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Improving reliability of maize production in variable rainfall environments of the North East Region.

C.J. Birch1, 4, D.L. George2, A. Lisle2 and F. Solomon3

1 Tasmanian Institute of Agricultural Research, University of Tasmania, Burnie, 7320
2
School of Agriculture and Food Sciences, The University of Queensland, Gatton Campus, Gatton 4343.
3
Department of Employment, Economic Development and Innovation, Agri-Science Queensland, Hermitage Research Station,
Warwick QLD 4370
4
. Previous Address: The University of Queensland, Gatton Campus, Gatton, 4343.

Abstract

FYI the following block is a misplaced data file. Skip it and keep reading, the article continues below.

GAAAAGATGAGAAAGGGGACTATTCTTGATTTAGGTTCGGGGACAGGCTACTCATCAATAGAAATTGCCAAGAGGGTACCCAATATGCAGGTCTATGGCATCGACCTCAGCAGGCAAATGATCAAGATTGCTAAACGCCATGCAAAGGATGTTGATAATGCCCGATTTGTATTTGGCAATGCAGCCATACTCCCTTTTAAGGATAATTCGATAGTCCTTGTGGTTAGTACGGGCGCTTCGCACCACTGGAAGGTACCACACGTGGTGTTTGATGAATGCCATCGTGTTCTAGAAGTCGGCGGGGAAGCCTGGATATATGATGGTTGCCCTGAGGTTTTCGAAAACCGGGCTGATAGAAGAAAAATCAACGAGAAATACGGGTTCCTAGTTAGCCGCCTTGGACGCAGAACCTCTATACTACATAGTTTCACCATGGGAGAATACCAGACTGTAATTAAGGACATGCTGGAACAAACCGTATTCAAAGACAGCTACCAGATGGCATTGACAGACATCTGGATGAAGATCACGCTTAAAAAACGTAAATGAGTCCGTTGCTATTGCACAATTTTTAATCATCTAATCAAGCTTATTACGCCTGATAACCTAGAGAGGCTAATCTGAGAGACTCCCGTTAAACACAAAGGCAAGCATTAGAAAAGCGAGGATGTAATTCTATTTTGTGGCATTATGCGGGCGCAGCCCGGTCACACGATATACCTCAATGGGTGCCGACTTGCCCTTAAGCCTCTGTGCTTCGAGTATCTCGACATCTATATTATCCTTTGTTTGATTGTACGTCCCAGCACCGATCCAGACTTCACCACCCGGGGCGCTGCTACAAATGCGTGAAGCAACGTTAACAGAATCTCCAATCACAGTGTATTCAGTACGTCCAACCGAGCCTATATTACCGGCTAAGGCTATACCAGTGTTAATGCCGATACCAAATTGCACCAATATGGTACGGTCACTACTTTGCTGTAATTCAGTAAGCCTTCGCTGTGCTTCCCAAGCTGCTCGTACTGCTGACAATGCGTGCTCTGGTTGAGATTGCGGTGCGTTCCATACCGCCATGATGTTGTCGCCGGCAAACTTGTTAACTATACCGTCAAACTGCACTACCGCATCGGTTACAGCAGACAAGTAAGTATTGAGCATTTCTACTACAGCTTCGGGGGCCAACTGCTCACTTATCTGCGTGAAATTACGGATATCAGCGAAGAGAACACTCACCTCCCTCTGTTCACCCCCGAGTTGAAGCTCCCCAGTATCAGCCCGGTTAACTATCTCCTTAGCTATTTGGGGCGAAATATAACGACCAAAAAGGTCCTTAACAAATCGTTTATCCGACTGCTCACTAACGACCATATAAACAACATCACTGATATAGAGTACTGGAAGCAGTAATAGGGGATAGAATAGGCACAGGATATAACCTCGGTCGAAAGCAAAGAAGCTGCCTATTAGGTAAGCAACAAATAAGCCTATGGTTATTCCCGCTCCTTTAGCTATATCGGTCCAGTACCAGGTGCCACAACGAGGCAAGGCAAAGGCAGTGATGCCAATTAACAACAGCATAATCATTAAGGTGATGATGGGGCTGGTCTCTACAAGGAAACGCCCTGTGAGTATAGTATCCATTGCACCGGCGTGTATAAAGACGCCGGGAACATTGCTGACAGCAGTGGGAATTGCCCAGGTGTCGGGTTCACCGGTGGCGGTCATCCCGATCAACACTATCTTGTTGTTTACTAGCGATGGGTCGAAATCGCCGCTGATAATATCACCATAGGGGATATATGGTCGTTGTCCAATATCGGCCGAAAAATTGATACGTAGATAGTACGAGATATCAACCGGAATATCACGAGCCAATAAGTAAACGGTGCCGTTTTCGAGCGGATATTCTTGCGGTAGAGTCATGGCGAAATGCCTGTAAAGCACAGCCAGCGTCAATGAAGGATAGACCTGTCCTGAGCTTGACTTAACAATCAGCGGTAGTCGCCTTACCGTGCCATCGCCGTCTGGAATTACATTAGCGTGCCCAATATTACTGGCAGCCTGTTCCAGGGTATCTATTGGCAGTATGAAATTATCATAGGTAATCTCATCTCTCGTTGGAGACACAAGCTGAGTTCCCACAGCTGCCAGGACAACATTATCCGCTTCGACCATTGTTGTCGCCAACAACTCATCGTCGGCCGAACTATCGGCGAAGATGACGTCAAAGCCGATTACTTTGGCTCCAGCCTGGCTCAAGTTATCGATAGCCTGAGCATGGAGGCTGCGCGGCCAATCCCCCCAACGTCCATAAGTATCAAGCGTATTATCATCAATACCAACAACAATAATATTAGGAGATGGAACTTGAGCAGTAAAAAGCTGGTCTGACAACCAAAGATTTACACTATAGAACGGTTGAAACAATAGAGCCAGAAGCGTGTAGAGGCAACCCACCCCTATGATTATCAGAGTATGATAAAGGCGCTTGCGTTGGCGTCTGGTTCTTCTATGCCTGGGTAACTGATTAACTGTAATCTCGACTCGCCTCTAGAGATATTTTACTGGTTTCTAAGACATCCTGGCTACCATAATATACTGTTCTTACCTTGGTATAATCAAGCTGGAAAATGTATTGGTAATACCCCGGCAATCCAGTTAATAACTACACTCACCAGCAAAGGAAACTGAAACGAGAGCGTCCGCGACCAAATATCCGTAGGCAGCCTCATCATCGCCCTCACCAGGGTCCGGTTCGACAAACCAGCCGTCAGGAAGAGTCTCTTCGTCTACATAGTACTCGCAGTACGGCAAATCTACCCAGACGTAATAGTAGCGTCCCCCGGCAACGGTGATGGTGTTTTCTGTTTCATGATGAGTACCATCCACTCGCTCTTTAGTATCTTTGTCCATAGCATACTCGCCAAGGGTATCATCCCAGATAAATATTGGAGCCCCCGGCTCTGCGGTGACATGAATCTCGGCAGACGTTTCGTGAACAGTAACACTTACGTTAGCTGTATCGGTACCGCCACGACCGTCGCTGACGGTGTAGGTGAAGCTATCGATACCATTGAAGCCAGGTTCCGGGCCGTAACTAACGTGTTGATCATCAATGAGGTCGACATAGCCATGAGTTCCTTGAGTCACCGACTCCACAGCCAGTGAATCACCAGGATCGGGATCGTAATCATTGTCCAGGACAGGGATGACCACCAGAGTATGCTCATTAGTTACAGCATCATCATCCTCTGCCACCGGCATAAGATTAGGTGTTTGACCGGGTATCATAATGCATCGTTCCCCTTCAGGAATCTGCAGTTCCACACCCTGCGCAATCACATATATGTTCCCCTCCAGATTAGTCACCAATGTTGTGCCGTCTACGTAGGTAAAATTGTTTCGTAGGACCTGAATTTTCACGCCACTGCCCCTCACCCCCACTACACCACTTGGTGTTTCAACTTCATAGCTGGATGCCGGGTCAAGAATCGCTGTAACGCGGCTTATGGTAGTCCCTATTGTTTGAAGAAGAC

Opportunities for expanded raingrown maize production in marginal rainfall areas (<600 mm annual rainfall) in north-eastern Australia have been studied experimentally and using crop modelling. These areas are characterised by high inter- and intra-seasonal variation in timing and amount of rainfall and periodic water stress. This study used APSIM-Maize to assess impacts of soil, climate and selected agronomic practices on predicted maize yield for early (late July - September) to late (January-February) planting in 7 day intervals, phenotypes (14, 16, 18, 20 and 22 leaves), initial fraction of extractable water at planting (IFESW) (50, 65, 80 and 100%) of plant available water content, typical soils and plant population (1.2 to 4.2 plants m -2) across 29 widely distributed locations in NE Australia using around 100 years of weather data. Risk to crop production was assessed in terms of factors that contributed most to yield variability. Assessment of these factors using a simple ANOVA model showed site, IFESW, plant population, planting date, phenotype, plant population x IFESW, site x planting date and soil within site to be the major contributors to variation in predicted yield. Here we present an approach to analysis of the yield predictions as a way of identifying similar sites where similar cultivar selection and agronomic practices would be appropriate.